On the upside, this is one of the most refined powertrains in its segment. At idle, the engine is entirely inaudible. Even while cruising at about 3000rpm in the third cog, you can’t hear the engine and it’s audible only beyond 4000rpm. This also speaks volumes about the new i20’s NVH levels that have significantly improved compared to the Elite i20. There’s minimal wind noise, minimal tyre noise and watching our photographer Abhishek scream from the outside to get the car positioned correctly for the shoot was hilarious because I couldn’t hear a thing with all windows up. Play your favourite track and the Bose sound system will entirely isolate you from the outside world.
Ride and handling
All new Hyundais like the Creta, Verna and even the Grand i10 Nios offer properly evolved ride and handling and the new i20 builds on that same script. The suspension has been tuned for a great balance between a comfortable and sporty ride. The i20 gobbles up the ruts and surface undulations without being unsettled and the rebound is very precise. After going over a pothole, the dampers manage to retain the balance of the chassis almost instantly. And when you build up speed, the i20 feels solid and planted. Straight line stability is confidence inspiring and encourages you to push further. On the highway really it feels sure-footed.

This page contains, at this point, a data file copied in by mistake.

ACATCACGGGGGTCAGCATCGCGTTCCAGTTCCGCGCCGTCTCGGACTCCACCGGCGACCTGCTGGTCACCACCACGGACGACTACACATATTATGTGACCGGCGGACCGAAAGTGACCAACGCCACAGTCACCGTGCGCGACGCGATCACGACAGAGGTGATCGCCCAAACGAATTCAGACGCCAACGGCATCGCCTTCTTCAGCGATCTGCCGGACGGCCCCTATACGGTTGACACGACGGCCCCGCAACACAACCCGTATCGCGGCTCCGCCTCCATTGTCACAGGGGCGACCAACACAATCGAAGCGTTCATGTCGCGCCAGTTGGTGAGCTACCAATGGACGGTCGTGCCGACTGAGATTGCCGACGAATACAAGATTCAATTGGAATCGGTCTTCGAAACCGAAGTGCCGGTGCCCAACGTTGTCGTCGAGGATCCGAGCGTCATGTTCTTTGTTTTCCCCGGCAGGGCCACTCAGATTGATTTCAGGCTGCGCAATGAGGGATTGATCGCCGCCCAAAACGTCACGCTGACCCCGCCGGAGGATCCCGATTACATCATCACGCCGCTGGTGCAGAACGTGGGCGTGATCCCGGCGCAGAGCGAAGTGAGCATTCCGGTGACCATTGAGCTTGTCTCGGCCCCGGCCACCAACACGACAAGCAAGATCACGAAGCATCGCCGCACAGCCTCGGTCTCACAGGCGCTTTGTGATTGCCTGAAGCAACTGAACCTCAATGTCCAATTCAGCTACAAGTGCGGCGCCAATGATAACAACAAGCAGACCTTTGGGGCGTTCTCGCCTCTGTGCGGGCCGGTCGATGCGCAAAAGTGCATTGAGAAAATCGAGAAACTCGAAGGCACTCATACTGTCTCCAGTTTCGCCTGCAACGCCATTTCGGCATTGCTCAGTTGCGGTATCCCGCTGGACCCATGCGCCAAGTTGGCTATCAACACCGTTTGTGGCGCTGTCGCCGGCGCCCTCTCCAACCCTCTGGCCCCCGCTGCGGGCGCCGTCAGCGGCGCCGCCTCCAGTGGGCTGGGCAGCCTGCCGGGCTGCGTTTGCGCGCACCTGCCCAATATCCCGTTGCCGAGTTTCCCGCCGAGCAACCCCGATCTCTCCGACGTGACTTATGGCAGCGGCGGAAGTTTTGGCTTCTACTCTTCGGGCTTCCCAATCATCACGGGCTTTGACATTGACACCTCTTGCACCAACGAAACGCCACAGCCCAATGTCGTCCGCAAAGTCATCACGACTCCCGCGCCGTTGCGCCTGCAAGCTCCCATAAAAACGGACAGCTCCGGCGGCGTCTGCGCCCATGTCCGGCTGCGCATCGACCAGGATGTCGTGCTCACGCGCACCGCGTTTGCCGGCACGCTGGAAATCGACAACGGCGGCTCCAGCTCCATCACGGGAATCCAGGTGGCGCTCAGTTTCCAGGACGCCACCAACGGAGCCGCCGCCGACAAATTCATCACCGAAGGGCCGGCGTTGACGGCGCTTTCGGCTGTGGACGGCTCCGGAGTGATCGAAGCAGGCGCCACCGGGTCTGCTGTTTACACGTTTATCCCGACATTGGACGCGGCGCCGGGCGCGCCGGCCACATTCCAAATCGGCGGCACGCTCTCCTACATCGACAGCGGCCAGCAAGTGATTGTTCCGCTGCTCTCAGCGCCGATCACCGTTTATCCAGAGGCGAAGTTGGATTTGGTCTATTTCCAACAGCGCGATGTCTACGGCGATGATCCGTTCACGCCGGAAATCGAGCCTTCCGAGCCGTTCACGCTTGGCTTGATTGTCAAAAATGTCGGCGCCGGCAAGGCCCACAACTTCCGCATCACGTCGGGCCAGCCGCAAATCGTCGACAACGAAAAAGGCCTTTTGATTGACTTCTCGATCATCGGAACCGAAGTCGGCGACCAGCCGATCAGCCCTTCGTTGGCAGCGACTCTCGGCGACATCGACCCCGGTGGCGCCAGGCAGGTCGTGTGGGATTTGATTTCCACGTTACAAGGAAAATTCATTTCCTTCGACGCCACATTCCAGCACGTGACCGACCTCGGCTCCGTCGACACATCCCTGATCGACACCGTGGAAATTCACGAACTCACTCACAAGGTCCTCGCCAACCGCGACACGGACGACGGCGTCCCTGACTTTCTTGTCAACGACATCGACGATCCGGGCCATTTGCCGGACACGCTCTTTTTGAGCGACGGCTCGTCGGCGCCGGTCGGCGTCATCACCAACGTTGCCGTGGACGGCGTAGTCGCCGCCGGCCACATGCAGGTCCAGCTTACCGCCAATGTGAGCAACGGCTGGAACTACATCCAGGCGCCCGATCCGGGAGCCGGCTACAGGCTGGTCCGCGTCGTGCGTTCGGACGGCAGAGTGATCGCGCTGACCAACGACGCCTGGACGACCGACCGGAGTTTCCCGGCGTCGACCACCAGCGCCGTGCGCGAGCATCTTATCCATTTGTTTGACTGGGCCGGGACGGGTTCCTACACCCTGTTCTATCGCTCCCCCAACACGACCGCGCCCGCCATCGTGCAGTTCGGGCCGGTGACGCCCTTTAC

Thanks to a significantly lower kerb weight and a precise suspension set-up, handling has improved too. There were few corners at our shoot location so I can’t delve deep into the handling, but my first impressions are that the i20 feels agile and it likes switching directions. The improved structural rigidity and a well-balanced suspension set-up combine for taut body control and that has significantly improved the overall ride and handling. However, a little more grip from the Ceat SecuraDrive tyres would have been appreciated.